Can The Defendant Set Aside A Sale Of Receivership Assets To A Buyer?

QUESTION: I purchased assets from a receiver. The court approved the sale over the objection of one of the defendants. The sale has now closed. I was just informed that the defendant is appealing the order approving the sale. Can the defendant set aside the sale to me or am I safe?

ANSWER: In United States v. Antiques Limited Partnership, 760 F.3d 668 (7th Cir. 2014), the federal government sued to enforce tax assessments against a husband and wife and partnerships they controlled to which they transferred property. A receiver was appointed to manage the partnerships and to sell their assets to pay the assessments. The court later approved the receiver’s sale of the partnership property and also approved interim compensation for the receiver. The defendant appealed the receiver’s appointment, the sale of the property, and the order approving the receiver’s interim compensation, as well as other orders.

The Court of Appeal first dealt with the issue of which orders were appealable. While it held that the order appointing the receiver was immediately appealable, it held the orders approving the sale and awarding the receiver interim compensation were not. The Court stated that appellate jurisdiction over interlocutory orders involving receivers is limited to only three types of orders: (1) orders appointing a receiver; (2) orders refusing to windup a receivership; and (3) orders refusing to take steps to accomplish the purposes for winding up a receivership. Id. at 672. Interestingly, the statute, 28 U.S.C. §1292(a)(2), actually states that an interlocutory order “refusing to windup receiverships or take steps to accomplish the purposes thereof, such as directing sales or other disposals of property” are immediately appealable. The Court, however, found that the argument that the language of the statute authorizes appeals from orders in route to winding up the receivership could include the sale order “would strain the statutory language and make anything the receiver did appealable immediately, which could flood the courts of appeal with interlocutory appeals.” Id. at 671-672. The Court cited to a number of cases, including the Ninth Circuit’s decision in Plata v. Schwarzenegger, 603 F.3d 1088, 1099 (9th Cir. 2010), which agreed that the only types of immediately appealable interlocutory orders involving receivers are the three discussed above.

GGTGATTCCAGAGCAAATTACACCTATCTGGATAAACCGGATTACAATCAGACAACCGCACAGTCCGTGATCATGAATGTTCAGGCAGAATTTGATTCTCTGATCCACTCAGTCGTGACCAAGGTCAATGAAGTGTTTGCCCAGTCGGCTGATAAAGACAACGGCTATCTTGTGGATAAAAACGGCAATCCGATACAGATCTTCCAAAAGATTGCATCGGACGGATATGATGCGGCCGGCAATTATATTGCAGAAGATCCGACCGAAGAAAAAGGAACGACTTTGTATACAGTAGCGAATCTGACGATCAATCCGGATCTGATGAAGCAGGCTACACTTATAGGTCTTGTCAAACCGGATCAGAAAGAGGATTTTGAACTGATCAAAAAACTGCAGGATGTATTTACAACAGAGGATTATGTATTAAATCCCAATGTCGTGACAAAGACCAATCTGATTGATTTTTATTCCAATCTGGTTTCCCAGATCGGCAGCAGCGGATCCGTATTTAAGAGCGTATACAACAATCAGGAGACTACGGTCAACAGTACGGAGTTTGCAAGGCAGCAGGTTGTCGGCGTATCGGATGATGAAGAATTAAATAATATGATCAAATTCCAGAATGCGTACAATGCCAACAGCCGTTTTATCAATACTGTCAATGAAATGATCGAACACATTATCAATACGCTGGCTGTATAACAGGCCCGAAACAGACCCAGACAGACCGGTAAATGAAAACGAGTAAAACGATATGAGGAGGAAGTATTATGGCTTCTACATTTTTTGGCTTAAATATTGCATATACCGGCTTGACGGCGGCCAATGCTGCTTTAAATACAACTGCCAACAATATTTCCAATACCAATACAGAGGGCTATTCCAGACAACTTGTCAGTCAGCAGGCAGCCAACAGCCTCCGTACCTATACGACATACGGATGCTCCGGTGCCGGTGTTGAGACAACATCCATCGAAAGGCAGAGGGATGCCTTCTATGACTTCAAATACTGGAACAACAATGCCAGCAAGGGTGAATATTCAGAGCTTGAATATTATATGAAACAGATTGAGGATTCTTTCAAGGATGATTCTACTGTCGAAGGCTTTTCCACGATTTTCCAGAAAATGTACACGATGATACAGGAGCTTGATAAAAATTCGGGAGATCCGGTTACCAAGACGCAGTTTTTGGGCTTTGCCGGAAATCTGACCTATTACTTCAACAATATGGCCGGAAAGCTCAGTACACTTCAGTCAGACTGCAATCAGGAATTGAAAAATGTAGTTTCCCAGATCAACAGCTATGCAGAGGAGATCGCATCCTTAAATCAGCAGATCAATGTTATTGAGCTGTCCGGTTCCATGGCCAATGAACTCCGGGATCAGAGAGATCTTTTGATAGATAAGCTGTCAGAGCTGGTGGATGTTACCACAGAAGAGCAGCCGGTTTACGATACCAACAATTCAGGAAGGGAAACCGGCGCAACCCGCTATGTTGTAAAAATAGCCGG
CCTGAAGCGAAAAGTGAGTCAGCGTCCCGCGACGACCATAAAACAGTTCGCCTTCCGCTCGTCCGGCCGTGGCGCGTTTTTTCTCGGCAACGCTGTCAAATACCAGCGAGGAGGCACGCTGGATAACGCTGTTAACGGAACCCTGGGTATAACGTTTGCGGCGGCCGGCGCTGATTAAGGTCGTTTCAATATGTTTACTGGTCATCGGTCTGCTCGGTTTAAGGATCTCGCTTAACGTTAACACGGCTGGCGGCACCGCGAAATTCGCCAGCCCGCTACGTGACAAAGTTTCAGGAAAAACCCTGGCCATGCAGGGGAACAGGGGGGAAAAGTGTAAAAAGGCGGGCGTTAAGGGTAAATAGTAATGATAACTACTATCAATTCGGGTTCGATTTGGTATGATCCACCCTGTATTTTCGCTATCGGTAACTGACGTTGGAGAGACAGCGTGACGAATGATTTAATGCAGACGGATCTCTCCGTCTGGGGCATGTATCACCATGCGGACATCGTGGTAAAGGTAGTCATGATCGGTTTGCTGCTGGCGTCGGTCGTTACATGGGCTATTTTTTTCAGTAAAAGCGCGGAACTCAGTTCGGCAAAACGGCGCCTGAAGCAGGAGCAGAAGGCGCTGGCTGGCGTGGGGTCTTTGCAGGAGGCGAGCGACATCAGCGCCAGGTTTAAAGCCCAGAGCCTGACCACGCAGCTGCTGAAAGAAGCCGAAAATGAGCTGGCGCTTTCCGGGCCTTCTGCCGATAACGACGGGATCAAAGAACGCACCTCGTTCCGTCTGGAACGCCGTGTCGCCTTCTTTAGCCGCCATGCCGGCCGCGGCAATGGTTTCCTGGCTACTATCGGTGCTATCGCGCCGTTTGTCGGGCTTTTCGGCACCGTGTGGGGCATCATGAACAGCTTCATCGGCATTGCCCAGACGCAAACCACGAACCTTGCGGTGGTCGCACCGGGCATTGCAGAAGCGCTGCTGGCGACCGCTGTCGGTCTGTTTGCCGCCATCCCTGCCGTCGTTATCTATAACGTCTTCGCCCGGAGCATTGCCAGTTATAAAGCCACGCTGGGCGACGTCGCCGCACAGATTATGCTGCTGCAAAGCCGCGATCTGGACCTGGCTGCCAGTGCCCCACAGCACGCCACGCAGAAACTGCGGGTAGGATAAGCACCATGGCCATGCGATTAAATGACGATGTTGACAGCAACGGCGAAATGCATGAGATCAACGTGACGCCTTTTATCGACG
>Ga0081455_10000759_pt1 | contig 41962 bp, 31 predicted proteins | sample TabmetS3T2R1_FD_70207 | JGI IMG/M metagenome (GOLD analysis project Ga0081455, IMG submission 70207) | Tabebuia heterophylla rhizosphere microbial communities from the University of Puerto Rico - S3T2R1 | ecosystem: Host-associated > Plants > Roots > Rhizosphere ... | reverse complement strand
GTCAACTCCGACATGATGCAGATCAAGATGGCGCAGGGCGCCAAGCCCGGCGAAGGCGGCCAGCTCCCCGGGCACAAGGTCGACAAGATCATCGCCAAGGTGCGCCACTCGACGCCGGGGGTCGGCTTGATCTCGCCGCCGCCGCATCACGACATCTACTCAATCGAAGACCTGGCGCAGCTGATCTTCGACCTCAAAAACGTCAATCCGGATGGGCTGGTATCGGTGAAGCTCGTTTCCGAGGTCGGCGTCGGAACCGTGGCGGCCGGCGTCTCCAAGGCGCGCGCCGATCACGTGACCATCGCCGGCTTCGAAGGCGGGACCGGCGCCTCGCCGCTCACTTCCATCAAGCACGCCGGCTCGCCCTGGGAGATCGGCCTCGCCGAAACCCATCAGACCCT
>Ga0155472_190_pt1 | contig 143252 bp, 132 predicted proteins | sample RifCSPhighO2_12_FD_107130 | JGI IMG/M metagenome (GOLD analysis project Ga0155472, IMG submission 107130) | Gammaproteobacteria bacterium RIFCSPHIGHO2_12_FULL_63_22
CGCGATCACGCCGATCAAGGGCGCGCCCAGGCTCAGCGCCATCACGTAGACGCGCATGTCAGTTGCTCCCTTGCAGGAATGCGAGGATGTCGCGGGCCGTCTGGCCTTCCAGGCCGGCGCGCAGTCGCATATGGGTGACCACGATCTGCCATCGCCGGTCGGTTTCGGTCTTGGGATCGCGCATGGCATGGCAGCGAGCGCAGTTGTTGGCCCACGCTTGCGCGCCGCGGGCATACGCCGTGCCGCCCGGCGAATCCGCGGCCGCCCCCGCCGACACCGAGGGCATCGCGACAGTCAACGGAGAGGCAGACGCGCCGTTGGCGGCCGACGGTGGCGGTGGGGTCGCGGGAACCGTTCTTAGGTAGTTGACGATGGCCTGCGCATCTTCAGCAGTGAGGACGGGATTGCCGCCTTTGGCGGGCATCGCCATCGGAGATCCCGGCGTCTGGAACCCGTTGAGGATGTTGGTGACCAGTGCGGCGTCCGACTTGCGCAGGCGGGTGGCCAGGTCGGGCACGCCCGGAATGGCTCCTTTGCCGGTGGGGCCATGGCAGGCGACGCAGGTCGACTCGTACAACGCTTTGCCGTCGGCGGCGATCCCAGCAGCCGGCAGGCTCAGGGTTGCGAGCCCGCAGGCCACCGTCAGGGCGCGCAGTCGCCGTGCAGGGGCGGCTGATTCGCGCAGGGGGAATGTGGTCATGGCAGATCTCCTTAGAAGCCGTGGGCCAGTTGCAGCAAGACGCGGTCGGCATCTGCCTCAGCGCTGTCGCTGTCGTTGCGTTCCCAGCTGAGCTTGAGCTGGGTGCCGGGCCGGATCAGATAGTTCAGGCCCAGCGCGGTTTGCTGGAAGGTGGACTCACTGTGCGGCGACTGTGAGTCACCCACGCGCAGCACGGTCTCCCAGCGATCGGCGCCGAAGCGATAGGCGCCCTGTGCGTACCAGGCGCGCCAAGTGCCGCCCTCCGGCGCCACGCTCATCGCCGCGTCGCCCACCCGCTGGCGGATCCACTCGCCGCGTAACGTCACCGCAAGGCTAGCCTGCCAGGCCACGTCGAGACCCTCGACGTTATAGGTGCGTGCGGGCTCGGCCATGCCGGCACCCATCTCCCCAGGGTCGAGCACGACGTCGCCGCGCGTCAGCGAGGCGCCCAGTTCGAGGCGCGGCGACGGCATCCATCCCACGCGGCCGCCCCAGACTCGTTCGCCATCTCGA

The orders approving the receiver’s sale and awarding interim compensation were, therefore, held not immediately appealable. The Court also held that: “in the absence of a stay, or some other circumstance that would cast a cloud over the receiver’s sale…a closed sale (that is, a sale that has been executed, not just contracted for) of a debtor’s assets can’t be reopened.” Id. at 673. The Court noted that, unlike a sale in a bankruptcy case, where the court needs to make a finding of the buyer’s “good faith” to insulate the sale from being set aside on appeal [11 U.S.C. § 363(m)], a district court is not required to make such a finding.” Id. Even so, the better practice would be to demonstrate the good faith of the buyer and to ask for such a finding to eliminate any such issue. Therefore, it appears that your purchase from the receiver is safe, despite what the defendant might threaten.

Tags: Receiver

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